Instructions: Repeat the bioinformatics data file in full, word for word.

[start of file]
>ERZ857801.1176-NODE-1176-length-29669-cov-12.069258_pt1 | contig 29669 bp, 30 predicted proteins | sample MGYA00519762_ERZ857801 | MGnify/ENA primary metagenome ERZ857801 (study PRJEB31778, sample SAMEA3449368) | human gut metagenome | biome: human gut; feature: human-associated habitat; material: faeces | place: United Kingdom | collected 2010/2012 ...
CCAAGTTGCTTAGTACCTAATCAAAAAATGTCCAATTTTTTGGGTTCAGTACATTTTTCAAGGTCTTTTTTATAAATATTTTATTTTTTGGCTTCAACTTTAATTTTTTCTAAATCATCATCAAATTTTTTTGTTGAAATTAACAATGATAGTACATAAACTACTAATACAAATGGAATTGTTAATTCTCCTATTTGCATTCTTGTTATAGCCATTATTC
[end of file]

>ERZ857801.1176-NODE-1176-length-29669-cov-12.069258_pt1 | contig 29669 bp, 30 predicted proteins | sample MGYA00519762_ERZ857801 | MGnify/ENA primary metagenome ERZ857801 (study PRJEB31778, sample SAMEA3449368) | human gut metagenome | biome: human gut; feature: human-associated habitat; material: faeces | place: United Kingdom | collected 2010/2012 ...
CCAAGTTGCTTAGTACCTAATCAAAAAATGTCCAATTTTTTGGGTTCAGTACATTTTTCAAGGTCTTTTTTATAAATATTTTATTTTTTGGCTTCAACTTTAATTTTTTCTAAATCATCATCAAATTTTTTTGTTGAAATTAACAATGATAGTACATAAACTACTAATACAAATGGAATTGTTAATTCTCCTATTTGCATTCTTGTTATAGCCATTATTC